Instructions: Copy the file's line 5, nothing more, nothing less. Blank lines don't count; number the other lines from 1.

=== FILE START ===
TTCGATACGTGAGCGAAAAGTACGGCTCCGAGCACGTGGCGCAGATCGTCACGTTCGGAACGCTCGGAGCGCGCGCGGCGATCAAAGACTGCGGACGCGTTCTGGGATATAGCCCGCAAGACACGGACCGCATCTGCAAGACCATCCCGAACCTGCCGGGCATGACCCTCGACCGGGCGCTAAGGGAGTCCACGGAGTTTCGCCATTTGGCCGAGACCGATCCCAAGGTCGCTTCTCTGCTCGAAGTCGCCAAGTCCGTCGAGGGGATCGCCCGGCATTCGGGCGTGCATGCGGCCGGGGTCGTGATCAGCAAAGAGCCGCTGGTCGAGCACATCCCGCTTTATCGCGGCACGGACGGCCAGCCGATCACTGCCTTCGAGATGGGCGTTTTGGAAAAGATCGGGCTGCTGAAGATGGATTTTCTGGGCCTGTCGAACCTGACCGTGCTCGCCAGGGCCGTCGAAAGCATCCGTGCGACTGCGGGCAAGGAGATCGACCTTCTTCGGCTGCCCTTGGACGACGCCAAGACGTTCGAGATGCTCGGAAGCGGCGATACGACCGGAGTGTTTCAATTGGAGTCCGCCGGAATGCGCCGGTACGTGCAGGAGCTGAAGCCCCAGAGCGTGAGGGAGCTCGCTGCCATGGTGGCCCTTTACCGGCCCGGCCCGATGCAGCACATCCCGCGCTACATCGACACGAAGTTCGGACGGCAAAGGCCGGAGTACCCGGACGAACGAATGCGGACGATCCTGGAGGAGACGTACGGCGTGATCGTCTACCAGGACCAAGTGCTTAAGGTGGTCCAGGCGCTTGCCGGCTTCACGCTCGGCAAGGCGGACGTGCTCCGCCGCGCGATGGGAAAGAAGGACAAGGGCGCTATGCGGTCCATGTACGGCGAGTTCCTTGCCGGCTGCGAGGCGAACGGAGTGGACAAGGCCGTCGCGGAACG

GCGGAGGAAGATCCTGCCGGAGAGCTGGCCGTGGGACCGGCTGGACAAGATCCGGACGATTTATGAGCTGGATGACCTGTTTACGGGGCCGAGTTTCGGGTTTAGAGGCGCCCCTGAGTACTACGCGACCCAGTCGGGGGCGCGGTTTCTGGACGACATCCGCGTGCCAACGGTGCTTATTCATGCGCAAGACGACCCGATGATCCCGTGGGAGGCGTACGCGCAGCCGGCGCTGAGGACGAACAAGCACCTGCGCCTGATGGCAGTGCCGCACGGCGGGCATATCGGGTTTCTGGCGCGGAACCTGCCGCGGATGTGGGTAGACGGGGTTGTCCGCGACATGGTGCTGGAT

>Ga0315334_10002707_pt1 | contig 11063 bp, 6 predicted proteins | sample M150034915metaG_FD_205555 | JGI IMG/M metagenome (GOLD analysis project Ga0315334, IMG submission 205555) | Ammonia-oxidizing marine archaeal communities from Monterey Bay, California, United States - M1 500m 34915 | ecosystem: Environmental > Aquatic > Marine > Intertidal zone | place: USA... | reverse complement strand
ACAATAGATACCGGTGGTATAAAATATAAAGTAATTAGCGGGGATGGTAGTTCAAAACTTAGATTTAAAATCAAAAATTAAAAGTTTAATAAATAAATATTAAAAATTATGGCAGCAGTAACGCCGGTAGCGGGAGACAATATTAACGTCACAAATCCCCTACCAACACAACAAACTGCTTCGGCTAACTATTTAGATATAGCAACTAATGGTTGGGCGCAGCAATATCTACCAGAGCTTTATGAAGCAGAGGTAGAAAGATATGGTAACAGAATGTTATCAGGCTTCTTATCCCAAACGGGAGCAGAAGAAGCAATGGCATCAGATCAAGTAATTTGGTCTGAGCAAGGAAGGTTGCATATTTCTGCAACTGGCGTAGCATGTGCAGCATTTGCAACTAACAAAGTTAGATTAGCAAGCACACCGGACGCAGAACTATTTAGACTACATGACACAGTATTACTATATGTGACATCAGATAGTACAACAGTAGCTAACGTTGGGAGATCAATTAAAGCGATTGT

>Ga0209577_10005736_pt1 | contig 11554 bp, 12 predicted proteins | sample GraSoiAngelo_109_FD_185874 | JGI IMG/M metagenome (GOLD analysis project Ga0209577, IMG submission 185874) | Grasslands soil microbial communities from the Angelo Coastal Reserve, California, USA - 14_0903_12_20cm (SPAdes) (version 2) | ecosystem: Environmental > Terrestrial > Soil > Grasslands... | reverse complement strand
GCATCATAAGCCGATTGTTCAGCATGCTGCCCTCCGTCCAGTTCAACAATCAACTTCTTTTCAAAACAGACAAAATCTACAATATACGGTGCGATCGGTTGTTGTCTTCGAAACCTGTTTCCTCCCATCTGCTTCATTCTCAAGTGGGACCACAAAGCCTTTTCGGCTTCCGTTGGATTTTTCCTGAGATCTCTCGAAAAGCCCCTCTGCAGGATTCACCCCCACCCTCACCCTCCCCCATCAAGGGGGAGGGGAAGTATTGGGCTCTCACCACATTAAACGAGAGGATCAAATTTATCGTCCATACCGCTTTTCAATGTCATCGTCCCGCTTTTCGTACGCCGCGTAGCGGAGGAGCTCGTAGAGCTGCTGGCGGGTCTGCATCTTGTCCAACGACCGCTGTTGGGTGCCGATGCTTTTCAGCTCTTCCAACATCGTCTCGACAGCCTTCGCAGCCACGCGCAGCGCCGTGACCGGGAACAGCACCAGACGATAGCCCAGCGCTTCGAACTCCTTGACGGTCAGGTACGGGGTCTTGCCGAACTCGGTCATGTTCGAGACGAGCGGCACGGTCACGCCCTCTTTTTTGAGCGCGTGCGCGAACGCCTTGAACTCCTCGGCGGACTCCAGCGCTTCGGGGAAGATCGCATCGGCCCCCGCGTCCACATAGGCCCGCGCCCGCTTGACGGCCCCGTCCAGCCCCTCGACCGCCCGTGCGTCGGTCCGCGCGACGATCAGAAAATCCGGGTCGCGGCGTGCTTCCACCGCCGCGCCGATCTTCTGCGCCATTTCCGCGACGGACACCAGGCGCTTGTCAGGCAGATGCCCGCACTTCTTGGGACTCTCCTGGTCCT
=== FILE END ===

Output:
>Ga0209577_10005736_pt1 | contig 11554 bp, 12 predicted proteins | sample GraSoiAngelo_109_FD_185874 | JGI IMG/M metagenome (GOLD analysis project Ga0209577, IMG submission 185874) | Grasslands soil microbial communities from the Angelo Coastal Reserve, California, USA - 14_0903_12_20cm (SPAdes) (version 2) | ecosystem: Environmental > Terrestrial > Soil > Grasslands... | reverse complement strand